Julian Gollop: When I left college, I set up Target Games with a friend. When he left, my brother Nick joined as a programmer. We made Laser Squad; I programmed the Spectrum and Amstrad versions, and Nick did the Commodore 64 version. Laser Squad was the first game where I was devoted to development full-time. It was a development of the Rebelstar ideas, which involved unit facings, hidden movement based on true line-of-sight, destructible terrain... all ideas which were then expanded by X-Com.
Eurogamer: And as a multi-platform game, was Laser Squad a success for you?
Julian Gollop: It didn't do too badly. The only problem was, I was self-publishing. We then got a publishing deal with another company called Blade Software. We did Lords of Chaos with them, the follow-up to Chaos.
This wasn't as successful commercially, so we went back to working on what, at the time, we called Laser Squad II. We built the demo on the Atari ST, and I remember saying to Nick that we needed to get a better publishing deal. The deal we had with Blade wasn't that good; we didn't get a good royalty fee, they ended up owing us some money... it was time to get serious and find a decent publisher.
So we made the demo, and it had a basic working tactical combat system, but with 3D isometric graphics so it looked more impressive. We had a shortlist of three publishers, one of which was Microprose. We were particularly keen on them, because they published Civilization, of course. We thought they were the best company for strategy games because of Sid Meier, and we wanted to do games for PC, because we saw it as the future of gaming.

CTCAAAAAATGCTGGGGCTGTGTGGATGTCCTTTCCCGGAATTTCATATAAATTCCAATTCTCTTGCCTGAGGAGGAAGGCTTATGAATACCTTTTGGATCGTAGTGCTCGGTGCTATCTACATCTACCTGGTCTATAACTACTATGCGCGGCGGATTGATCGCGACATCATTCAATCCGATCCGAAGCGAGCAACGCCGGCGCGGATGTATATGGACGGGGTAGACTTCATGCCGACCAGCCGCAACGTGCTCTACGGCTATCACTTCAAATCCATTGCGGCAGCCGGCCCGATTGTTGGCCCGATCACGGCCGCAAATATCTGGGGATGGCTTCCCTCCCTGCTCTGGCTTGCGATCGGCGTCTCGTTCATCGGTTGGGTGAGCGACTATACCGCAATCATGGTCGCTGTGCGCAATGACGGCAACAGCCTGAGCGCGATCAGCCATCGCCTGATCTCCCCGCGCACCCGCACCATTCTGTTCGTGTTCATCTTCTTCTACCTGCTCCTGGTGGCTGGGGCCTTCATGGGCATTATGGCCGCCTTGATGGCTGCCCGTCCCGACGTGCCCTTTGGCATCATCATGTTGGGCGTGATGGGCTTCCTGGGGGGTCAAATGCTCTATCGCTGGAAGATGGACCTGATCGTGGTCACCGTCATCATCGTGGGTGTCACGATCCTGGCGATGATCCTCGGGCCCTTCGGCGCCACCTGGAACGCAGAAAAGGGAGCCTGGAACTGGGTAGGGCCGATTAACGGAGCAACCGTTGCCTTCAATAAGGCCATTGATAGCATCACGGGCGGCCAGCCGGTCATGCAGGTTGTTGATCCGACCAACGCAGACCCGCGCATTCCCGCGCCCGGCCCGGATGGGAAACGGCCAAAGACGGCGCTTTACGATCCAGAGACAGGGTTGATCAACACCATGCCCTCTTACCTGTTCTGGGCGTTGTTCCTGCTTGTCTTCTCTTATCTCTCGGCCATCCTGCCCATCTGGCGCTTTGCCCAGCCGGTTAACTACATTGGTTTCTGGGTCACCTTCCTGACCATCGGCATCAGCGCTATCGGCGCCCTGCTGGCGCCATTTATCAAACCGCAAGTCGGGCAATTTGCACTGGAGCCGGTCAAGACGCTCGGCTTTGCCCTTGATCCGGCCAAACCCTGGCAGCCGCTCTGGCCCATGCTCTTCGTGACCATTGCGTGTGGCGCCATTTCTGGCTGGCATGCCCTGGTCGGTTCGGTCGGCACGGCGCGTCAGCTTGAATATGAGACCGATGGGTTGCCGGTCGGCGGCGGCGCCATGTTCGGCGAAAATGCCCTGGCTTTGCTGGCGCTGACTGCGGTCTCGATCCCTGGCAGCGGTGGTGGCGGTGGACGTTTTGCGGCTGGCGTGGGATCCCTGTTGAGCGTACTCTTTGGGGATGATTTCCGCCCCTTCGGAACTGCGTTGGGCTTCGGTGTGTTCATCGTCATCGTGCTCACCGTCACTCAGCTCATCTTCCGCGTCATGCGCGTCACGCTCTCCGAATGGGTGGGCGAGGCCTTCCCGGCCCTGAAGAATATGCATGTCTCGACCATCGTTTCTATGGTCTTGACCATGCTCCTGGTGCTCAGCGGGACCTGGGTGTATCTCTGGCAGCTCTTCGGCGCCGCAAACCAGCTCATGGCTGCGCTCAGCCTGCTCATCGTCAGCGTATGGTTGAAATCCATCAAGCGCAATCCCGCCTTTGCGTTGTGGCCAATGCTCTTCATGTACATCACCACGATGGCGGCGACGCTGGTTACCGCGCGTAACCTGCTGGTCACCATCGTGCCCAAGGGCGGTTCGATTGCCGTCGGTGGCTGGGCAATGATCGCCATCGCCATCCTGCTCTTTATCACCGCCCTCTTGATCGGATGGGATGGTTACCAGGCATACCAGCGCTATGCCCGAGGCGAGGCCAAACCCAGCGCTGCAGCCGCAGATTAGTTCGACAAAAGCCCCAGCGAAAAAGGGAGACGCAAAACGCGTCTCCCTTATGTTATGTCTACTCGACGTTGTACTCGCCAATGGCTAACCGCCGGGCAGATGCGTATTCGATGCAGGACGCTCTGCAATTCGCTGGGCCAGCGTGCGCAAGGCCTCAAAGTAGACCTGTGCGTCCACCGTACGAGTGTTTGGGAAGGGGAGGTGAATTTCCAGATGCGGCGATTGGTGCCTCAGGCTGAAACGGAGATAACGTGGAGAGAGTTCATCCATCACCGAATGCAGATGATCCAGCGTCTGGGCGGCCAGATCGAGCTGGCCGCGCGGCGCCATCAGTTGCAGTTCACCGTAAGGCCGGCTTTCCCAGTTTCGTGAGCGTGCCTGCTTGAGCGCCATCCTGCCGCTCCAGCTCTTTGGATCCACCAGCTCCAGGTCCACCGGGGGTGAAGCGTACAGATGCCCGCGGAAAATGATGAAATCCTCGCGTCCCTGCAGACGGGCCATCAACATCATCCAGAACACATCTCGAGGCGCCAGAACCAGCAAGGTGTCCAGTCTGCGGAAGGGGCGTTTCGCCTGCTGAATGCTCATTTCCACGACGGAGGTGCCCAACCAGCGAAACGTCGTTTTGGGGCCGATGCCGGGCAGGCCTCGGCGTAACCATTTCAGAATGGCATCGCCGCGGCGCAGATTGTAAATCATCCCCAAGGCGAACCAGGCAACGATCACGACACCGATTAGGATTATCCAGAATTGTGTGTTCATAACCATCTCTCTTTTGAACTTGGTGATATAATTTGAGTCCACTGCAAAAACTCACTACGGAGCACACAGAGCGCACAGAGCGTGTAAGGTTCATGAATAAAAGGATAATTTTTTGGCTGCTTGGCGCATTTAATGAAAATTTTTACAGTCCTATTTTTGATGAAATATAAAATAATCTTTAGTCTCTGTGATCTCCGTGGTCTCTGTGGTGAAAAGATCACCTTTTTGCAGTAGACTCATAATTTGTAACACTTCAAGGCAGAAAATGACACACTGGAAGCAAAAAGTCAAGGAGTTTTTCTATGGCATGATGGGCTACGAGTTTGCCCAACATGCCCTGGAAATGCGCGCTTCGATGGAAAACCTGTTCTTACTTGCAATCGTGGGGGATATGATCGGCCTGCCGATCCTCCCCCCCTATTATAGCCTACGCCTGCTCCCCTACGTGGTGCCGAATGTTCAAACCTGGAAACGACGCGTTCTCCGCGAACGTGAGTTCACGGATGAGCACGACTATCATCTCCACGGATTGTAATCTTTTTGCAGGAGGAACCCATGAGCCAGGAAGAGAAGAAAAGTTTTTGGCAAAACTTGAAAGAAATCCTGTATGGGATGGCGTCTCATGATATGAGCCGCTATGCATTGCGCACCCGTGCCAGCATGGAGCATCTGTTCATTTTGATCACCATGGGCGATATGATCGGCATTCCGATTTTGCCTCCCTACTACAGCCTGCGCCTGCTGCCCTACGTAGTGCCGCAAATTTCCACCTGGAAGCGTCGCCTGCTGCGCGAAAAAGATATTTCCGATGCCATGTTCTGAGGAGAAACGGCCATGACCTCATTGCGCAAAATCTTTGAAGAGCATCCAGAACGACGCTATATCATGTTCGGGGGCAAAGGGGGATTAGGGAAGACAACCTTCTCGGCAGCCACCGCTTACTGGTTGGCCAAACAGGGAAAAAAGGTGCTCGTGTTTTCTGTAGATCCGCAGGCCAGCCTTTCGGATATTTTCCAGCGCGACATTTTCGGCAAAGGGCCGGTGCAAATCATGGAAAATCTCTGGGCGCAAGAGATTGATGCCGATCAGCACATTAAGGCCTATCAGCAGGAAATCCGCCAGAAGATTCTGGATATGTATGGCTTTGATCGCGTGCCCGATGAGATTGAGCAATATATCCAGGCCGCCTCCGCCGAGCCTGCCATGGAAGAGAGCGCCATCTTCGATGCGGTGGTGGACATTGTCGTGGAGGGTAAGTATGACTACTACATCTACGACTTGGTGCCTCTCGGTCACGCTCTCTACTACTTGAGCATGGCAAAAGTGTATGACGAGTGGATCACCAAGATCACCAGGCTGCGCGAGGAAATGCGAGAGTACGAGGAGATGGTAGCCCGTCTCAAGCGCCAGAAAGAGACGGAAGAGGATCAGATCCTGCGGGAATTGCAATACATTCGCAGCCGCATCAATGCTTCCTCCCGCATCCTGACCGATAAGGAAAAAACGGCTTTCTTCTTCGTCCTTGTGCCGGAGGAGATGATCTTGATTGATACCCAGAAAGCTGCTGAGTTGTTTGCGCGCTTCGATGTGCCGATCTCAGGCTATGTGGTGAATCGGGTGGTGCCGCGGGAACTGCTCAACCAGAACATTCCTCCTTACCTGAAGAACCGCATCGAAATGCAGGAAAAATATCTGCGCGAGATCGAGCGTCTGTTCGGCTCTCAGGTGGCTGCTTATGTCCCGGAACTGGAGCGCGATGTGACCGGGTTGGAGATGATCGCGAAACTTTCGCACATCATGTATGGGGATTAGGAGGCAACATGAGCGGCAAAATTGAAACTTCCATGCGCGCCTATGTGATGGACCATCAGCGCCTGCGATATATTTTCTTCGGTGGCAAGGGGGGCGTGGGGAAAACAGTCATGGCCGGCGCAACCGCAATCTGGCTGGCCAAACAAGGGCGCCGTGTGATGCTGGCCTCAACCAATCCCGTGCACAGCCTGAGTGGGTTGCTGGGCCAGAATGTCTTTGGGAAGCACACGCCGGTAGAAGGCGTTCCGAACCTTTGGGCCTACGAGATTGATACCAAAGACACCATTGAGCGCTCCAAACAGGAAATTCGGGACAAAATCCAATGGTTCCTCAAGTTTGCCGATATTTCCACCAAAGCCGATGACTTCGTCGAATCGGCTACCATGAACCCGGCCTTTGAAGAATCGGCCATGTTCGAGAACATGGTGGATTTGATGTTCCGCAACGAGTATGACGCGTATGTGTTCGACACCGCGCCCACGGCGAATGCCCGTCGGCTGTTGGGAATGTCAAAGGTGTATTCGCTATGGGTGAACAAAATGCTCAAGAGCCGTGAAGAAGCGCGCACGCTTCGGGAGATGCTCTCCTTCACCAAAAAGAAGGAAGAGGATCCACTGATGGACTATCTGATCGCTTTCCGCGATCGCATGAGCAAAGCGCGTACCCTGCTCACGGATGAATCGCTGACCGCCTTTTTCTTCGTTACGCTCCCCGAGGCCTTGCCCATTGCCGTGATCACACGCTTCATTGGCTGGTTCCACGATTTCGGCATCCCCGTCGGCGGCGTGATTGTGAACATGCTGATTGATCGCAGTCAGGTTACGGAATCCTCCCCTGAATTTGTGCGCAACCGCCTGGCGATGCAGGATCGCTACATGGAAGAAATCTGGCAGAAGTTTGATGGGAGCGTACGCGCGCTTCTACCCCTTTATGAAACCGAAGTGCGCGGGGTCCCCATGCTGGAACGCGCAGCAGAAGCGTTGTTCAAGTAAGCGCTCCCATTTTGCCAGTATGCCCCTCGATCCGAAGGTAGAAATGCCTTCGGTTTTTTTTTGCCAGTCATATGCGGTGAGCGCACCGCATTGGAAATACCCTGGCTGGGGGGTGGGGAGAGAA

We took the demo to Microprose in the UK, and they liked what they saw, but they said that they wanted something bigger. It wasn't a Microprose game; it needed to be something deep. There was a guy there called Pete Moreland, who suggested the theme of UFOs, and I thought this was a very good idea. So I went away and we came up with the whole strategic aspect of the game, with randomly-generated tactical missions, the Geoscape, the economics. In a couple of weeks I went back to them and said, "How about this?" and they thought it was great! So we started on X-Com, which was what Laser Squad II had become.
Eurogamer: With its management metagame, X-Com was an order of magnitude bigger than Laser Squad...
Julian Gollop: Yes, well, we were trying to make a big game, a game that was comparable in size and scope to Civilization, for example, and I think we succeeded. But it took nearly three years to make. Mythos Games, which is what Target Games had become, was still just me and my brother, although the art was done by a couple of guys from Microprose; one guy did the aliens and characters, and another guy worked on the terrain.